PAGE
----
I’ve visited the garden at Great Dixter twice this year, in late May and early September. On each occasion the garden lived up to its reputation for presenting an ever-changing scene to the visitor. Given the eloquence with which Christopher Lloyd and now Fergus Garrett describe this special corner of East Sussex, I don’t plan to compete but to present some photographs taken on these visits and try to convey the uniqueness of Great Dixter.
Farewell to Great Dixter for this year. I shall leave the last words to Christopher Lloyd, whose correspondence with Beth Chatto I’m enjoying reading at the moment: Dear Friend and Gardener. In a letter dated 14 September 1997 he muses upon the secret behind his planting style: The placing of plants in relation to their neighbours is so important and so fascinating, colour being only one aspect to consider. Heights, shapes and textures, as well as season of comeliness, are all factors to be considered……I love the bumpiness of my plantings and the way it is possible to place a tall, but thin-textured plant quite near to the front, while channels of low-growers may appear as you approach and lead you to the border’s back or centre…… Continuity of interest is a subject I find specially interesting, and the devices for obtaining it, some of them quite labour-intensive, admittedly, but by no means all.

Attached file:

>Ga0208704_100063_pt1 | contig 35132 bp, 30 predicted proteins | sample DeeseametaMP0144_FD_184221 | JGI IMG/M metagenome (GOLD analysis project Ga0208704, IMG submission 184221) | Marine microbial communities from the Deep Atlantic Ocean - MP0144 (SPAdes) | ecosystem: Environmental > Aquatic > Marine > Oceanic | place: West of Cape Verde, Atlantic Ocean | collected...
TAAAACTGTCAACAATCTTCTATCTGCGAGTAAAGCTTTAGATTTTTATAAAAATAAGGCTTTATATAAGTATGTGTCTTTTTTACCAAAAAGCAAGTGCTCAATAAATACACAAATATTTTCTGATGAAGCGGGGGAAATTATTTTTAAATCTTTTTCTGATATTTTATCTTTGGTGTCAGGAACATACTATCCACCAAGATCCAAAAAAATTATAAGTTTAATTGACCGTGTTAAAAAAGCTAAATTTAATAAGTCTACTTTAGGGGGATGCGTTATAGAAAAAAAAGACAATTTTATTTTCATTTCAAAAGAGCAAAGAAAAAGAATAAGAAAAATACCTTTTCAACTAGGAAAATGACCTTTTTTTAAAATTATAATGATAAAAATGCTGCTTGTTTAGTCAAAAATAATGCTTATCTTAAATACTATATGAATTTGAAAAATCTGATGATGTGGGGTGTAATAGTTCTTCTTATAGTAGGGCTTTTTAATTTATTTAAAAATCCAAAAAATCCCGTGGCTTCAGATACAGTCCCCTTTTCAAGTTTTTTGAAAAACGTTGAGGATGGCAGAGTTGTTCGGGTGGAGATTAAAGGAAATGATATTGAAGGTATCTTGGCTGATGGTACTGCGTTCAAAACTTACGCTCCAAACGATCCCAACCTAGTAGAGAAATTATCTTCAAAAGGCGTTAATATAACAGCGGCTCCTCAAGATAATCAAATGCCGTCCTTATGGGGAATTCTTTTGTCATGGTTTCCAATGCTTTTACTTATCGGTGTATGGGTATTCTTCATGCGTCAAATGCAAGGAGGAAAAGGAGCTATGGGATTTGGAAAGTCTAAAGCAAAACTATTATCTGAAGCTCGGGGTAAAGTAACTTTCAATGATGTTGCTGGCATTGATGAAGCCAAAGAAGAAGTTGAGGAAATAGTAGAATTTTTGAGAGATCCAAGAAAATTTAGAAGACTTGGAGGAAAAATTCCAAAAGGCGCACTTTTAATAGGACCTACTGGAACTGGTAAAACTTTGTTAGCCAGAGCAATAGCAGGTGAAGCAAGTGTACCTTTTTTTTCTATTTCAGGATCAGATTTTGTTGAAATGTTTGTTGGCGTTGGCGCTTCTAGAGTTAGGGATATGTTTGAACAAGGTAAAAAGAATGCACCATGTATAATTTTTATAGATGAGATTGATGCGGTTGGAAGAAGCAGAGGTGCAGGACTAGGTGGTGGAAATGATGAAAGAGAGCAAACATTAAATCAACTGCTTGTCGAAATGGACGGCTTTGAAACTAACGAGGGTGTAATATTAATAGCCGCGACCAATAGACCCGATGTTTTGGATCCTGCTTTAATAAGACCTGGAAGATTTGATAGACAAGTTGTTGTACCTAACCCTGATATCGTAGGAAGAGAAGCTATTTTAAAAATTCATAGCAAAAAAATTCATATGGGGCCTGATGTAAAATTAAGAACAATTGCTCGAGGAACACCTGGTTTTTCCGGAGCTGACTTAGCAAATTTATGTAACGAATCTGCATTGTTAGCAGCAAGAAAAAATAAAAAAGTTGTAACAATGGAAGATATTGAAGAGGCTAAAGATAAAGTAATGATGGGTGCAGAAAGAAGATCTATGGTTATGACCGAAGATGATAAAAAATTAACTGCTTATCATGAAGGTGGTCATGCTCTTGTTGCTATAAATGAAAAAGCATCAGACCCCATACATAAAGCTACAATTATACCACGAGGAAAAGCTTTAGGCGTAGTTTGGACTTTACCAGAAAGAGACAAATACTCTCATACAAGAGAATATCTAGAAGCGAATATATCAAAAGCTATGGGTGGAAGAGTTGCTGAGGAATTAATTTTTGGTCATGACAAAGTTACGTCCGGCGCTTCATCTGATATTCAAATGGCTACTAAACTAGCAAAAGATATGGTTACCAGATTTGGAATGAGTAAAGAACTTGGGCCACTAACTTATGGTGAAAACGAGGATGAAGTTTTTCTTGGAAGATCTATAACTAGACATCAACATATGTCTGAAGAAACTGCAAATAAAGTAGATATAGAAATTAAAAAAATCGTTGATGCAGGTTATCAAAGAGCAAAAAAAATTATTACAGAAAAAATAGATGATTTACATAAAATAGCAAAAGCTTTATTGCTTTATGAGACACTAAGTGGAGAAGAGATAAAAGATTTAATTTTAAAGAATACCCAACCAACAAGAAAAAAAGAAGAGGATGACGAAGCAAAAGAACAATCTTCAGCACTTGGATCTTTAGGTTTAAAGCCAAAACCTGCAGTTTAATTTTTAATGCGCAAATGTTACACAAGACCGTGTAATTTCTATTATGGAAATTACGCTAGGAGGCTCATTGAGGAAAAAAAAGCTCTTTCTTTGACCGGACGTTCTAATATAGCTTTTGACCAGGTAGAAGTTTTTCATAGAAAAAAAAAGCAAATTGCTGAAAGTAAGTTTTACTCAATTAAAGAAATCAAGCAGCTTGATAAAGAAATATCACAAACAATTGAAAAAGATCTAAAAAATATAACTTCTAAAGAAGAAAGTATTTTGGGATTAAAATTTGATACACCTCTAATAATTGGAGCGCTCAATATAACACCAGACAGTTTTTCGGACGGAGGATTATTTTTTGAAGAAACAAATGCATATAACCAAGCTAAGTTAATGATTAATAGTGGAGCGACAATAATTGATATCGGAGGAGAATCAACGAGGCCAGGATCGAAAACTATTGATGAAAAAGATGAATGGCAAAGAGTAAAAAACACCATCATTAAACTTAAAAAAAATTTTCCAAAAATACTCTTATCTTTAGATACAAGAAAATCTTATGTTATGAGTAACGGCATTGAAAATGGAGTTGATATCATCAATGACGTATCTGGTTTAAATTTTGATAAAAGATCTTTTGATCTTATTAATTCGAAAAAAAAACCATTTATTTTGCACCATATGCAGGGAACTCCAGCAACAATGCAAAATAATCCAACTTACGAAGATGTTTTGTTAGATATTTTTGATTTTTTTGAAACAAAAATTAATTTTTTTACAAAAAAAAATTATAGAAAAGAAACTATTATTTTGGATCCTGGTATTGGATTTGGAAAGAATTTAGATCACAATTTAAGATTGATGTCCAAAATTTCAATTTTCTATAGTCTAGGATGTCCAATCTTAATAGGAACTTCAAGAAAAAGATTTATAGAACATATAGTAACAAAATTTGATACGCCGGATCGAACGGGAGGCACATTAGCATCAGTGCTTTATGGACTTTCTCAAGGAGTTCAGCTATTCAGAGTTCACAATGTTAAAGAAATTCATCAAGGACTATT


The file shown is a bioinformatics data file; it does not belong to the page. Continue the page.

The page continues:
Visiting Great Dixter in late spring and almost four months later, in late summer, meant that I saw that continuity of interest in action in all its bumpy comeliness. I hope these photographs convey some of the magic of the place.
Kew: 10 October 2021
*September Song: Music: Kurt Weill / Lyrics: Maxwell Anderson